Making a code of conduct that would work in all regions is more difficult when it seems. For example, some countries have “right to roam” laws that specifically state you don’t have to ask for the landowner’s permission before trespassing. In other countries the same approach is an unwritten tradition. When you do have to ask for permission, it might take more than a week to find the landowner and contact him (I had to do it regularly when I worked with whooping cranes in Louisiana, it was a nightmare).
    Many bats totally ignore flashes but are freaked out by red light. I’m planning to experiment with other colors but haven’t yet.
    Hibernating bats in torpor are less sensitive to disturbance than active ones.
    The main reason people shine bright lights onto animals is to focus their cameras. Has anybody tried focusing lasers? How easy it is to avoid hitting the eyes accidentally with them?
    Generally, there seems to be almost no published data on the effects of bright lights and flashes on the eyes of nocturnal animals. From my experience, small owls and nightjars fly normally after being banded in bright light or photographed with a flash. Camera trapping studies use flashes apparently without any permanent effect on the animals’ vision. On the other hand, there are observations (see Schipper’s paper in Small Carnivore Conservation 36, 2007) that some mammals quickly change their behavior to avoid camera traps using flashes, so they probably cause some discomfort.
    Checking traps every 4-6 hours is a perfectly reasonable rule; in most locations it means simply that you have to check them around midnight and pick up at dawn. Leaving traps open after dawn is virtually never a good idea: they overheat almost instantly if in sunlight, and catch and kill birds often. Pitfall traps have to be checked as often as possible, because animals in them die or get eaten very quickly. There are places where you have to check traps much more often because of heavy predation risk, fire ants, or rapidly changing weather. For example, in parts of Siberia you have to check pitfall traps every hour or all birch mice would be eaten by shrews.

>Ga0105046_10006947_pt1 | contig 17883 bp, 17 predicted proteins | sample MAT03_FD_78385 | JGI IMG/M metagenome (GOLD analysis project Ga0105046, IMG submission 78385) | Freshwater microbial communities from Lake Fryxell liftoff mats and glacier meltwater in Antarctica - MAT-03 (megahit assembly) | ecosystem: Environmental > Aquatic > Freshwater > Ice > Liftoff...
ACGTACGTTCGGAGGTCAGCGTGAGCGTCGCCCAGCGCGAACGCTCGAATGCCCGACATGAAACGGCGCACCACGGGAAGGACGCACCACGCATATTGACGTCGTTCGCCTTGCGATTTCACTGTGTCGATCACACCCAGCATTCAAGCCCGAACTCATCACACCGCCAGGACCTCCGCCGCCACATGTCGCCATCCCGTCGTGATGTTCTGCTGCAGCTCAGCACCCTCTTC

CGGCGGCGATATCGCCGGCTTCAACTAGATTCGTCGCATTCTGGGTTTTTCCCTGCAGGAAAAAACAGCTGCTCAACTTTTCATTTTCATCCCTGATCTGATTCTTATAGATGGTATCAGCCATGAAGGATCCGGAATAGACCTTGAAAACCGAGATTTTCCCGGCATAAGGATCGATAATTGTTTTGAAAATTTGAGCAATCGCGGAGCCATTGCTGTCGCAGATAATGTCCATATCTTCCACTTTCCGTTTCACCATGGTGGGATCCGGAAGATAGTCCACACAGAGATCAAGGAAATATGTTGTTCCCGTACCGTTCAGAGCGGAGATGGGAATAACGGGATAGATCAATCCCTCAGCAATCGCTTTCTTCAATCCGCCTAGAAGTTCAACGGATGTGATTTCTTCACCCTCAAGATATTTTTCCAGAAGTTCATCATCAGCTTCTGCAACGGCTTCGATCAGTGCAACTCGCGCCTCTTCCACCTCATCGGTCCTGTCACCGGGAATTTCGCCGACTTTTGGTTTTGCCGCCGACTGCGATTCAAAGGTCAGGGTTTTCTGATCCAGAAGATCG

One thing I think should be added is preventing disease transmission. All traps must be thoroughly sterilized before being used at a new location, even if it’s just a few kilometers away. It’s better to sterilize them after every use by boiling and/or placing into bleach solution for twenty minutes. You should always boil or heat to 120 C your shoes and clothing after cave visits (remember what happened with white-nose syndrome!) and after handling any wild animals. I sterilize my clothes and shoes after every long-distance trip even if I didn’t touch anything, just in case. Also, clean your shoes and clothes of seeds before and after every walk in the wild – not just to prevent spreading invasive weeds, but also to make sure you don’t carry any plant pathogens.
    Finally, get a thermal imager! It allows you to scale down use of traps and bright light dramatically. There are now scopes costing around US$700, that’s less than almost everybody’s photo gear.

  • CharlesHood

    This is a great discussion. In addition to the points above, I wanted to challenge the assertions here that one should only use traps or bat nets if authorized by having been issued the required licenses.

    For many users of this site, for things like bat netting, we lack the professional credentials to be certified. Or even if I were able to do it for site x (let’s say a pond in California), that permit would not cover me a mile away, once I crossed the border into Nevada. I say to act ethically and let your actions be your authority, not to rely on the magic power of a certificate. I bring that up for the simple reason that certificated personnel make mistakes too. Anybody remember Arizona’s jaguar, Macho B, killed in 2009 because a licensed researcher messed up? (Killed how, exactly? There was an in-house cover-up, so details remain unclear. Perhaps due to an illness vectored by the urine used as bait? The animal was trapped, collared, and then died, and a lawsuit to publicize the details was unsuccessful.)